OSCE staff member dies in car blast in DonbassWorld April 23, 13:55
Presidential hopeful Emmanuel Macron gets in line to voteWorld April 23, 12:26
First candidates cast ballots in presidential election in FranceWorld April 23, 11:26
LIVE updates: French presidential election 2017World April 23, 8:57
Russian soldier’s killer mentally unstable - Armenia’s Investigative CommitteeWorld April 23, 0:48
Sculpture to US president Franklin D. Roosevelt unveiled in CrimeaSociety & Culture April 22, 23:11
‘No danger’ for Novaya Gazeta journalists — Chechnya’s headSociety & Culture April 22, 21:54
Roosevelt wanted to buy a piece of Crimea in final days of World War IIWorld April 22, 17:27
FC Zenit St Petersburg 2-0 FC Ural in first official match at renovated stadiumSport April 22, 17:25
WASHINGTON, August 7 (Itar-Tass) - Russia's retaliating against Western countries will deepen its international isolation and cause further damage to its own economy, the U.S. National Security Council's spokeswoman Laura Lucas Magnuson said on Wednesday.
She cited Russia's Central Bank as saying the import bans would accelerate the already high inflation and weaken Russian citizens' solvency.
Magnuson said Russia's actions in Ukraine and sanctions weakened its economy. Foreign investors stand aside from Russia, and Russian investors flee. Even before the sanctions, the outflow from the country was expected to amount to about 100 billion dollars in 2014, she said.
The United States continued to urge Russia to immediately take steps to de-escalate the conflict and stop attempts to destabilize the situation, she added.
Russian President Vladimir Putin decreed on August 6 to ban or limit agriculture imports from the countries that supported economic sanctions against Russia.
Last week, Russia banned the import of apples and some other fruit from Poland, saying this was because of sanitary concerns, but raising speculation that the move was in retaliation for Poland's support of the Ukrainian authorities.
Meanwhile, new U.S. sanctions targeting Russia's United Shipbuilding Corporation and oil industry came into force on Wednesday, August 6, said the U.S. Commerce Department's Industry and Security Bureau.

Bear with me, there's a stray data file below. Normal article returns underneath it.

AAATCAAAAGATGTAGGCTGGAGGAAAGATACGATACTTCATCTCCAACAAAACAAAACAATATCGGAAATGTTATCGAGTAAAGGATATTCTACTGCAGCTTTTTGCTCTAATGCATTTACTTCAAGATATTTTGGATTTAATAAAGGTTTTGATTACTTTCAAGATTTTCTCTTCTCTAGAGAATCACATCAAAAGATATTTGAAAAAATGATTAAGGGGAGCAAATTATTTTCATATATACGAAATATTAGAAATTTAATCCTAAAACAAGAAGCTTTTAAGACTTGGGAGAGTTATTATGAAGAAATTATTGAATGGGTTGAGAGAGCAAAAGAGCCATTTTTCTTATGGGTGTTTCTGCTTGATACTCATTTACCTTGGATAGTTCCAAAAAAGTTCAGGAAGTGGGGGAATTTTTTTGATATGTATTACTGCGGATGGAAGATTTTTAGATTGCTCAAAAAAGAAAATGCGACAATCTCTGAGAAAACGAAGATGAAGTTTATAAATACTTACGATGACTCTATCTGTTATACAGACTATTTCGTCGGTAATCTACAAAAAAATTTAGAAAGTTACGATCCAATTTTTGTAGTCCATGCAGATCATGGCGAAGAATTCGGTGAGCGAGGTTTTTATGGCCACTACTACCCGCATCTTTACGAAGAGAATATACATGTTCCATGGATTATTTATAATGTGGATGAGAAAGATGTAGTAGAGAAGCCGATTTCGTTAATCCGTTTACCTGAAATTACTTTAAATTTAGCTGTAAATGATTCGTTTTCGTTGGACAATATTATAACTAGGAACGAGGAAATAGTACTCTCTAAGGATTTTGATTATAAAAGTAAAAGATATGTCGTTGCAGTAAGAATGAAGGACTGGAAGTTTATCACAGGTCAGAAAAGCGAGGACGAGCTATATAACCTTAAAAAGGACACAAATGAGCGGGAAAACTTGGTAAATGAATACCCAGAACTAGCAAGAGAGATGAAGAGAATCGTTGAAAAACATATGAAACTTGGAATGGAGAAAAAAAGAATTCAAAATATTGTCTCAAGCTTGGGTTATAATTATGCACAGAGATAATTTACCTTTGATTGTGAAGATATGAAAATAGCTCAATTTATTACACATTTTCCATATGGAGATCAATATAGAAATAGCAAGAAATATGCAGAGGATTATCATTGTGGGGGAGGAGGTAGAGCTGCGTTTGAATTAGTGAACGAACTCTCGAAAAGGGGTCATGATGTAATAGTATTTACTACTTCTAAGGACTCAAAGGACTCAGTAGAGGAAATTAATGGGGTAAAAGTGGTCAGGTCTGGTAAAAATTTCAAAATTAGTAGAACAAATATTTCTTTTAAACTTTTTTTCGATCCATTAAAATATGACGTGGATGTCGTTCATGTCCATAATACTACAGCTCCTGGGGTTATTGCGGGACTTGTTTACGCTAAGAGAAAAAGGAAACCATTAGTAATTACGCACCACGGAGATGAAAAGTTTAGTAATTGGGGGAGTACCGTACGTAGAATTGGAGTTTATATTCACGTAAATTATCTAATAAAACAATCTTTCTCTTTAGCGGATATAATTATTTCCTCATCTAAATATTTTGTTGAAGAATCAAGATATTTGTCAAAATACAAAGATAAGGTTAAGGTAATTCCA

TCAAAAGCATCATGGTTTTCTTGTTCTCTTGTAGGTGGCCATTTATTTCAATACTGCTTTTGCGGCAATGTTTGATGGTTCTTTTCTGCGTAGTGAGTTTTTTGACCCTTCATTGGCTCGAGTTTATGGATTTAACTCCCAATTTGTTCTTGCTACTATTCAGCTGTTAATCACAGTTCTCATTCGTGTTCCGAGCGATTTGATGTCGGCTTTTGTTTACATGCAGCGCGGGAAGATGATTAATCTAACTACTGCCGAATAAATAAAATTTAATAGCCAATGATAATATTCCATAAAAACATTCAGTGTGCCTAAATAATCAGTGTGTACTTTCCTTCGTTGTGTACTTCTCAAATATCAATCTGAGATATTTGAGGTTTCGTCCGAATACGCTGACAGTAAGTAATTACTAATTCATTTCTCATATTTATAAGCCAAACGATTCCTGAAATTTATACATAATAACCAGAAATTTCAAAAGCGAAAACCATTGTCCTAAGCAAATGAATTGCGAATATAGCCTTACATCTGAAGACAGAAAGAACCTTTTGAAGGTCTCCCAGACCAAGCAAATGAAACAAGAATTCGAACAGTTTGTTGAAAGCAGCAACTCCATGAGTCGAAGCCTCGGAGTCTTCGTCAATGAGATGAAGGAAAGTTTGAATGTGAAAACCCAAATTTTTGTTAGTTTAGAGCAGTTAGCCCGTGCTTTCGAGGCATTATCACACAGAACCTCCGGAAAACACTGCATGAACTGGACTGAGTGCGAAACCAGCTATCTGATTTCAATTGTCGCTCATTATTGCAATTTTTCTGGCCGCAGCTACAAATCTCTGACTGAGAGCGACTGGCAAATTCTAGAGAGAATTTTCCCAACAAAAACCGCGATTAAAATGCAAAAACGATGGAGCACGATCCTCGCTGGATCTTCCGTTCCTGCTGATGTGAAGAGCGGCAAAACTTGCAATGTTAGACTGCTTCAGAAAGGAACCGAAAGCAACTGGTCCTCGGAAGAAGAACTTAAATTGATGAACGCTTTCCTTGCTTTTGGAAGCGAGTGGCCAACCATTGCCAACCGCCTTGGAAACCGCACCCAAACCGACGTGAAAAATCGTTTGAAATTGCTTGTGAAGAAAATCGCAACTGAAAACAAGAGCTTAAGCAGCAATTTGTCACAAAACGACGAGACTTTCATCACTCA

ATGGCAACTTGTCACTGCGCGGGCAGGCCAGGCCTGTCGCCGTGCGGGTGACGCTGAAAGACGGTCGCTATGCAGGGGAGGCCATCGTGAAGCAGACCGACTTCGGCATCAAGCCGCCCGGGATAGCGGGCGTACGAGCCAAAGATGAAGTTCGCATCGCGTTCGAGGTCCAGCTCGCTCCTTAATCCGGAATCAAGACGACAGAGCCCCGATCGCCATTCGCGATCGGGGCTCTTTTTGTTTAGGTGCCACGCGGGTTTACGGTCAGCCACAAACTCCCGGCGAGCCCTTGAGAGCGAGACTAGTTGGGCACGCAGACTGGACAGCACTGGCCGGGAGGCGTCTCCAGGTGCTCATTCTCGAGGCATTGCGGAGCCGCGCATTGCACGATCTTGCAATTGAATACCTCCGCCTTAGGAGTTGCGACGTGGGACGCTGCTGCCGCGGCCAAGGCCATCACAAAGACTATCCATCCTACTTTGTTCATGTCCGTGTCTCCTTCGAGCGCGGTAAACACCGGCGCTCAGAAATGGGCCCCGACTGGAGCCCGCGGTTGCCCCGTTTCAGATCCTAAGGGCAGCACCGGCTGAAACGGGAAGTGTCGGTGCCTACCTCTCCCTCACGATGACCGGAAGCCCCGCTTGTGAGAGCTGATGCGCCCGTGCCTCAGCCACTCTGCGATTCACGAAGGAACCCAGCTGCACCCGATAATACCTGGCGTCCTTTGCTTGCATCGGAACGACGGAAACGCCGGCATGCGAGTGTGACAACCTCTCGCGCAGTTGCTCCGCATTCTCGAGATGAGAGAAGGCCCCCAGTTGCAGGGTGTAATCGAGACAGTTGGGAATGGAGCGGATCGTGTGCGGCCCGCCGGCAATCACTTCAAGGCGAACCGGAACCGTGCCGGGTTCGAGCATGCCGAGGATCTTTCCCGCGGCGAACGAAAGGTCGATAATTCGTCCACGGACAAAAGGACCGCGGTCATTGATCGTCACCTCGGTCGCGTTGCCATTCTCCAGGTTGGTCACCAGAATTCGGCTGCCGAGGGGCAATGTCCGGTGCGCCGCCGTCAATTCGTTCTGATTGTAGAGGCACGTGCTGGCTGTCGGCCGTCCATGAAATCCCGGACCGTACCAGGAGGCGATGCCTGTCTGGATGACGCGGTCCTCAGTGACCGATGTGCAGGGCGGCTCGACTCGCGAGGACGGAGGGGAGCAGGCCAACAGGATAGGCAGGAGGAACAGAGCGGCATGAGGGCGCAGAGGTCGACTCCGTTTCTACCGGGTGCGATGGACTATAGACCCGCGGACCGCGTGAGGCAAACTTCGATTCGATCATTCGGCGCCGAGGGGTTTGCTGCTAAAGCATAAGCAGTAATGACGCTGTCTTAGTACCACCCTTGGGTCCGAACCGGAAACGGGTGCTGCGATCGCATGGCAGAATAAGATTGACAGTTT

The United States announced the sanctions last week in connection with disagreements with Moscow over the situation in Ukraine.
The sanctions are imposed against the shipbuilding corporation based in St. Petersburg in a move that freezes any assets it may hold in the United States and prohibits all U.S. transactions with it.
The Commerce Department classified the corporation as a defence technology company.
The other target is the Russian energy sector. The Commerce Department said it will deny any export, re-export or foreign transfer of items for use in Russia's energy sector that may be used for exploration or production of deepwater, Arctic offshore or shale projects that have the potential to produce oil.
U.S. President Barack Obama also formally suspended credit that encourages exports to Russia and financing for economic development projects in the country.
Obama said the sanctions would have a "greater impact on the Russian economy than we've seen so far".
The targets of new U.S. sanctions also include VTB, Bank of Moscow and Russian Agriculture Bank, the U.S. Treasury said. The measures prohibit U.S. citizens or companies from dealing with debt carrying maturities longer than 90 days, or new equity.
Five of the six largest Russian state-owned banks are now under U.S. sanctions.
The U.S. administration announced the punitive measures on July 29.
Russia said U.S. sanctions were Washington's attempt at deflecting responsibility for its role in Ukraine where former Moscow-backed president Viktor Yanukovich was ousted and replaced with a pro-Western government.
"It is not Russia but the Kiev regime and its overseas patrons are guilty for the growing number of civilian casualties in the eastern regions," the foreign ministry statement said, referring to reports of civilian casualties in the violence.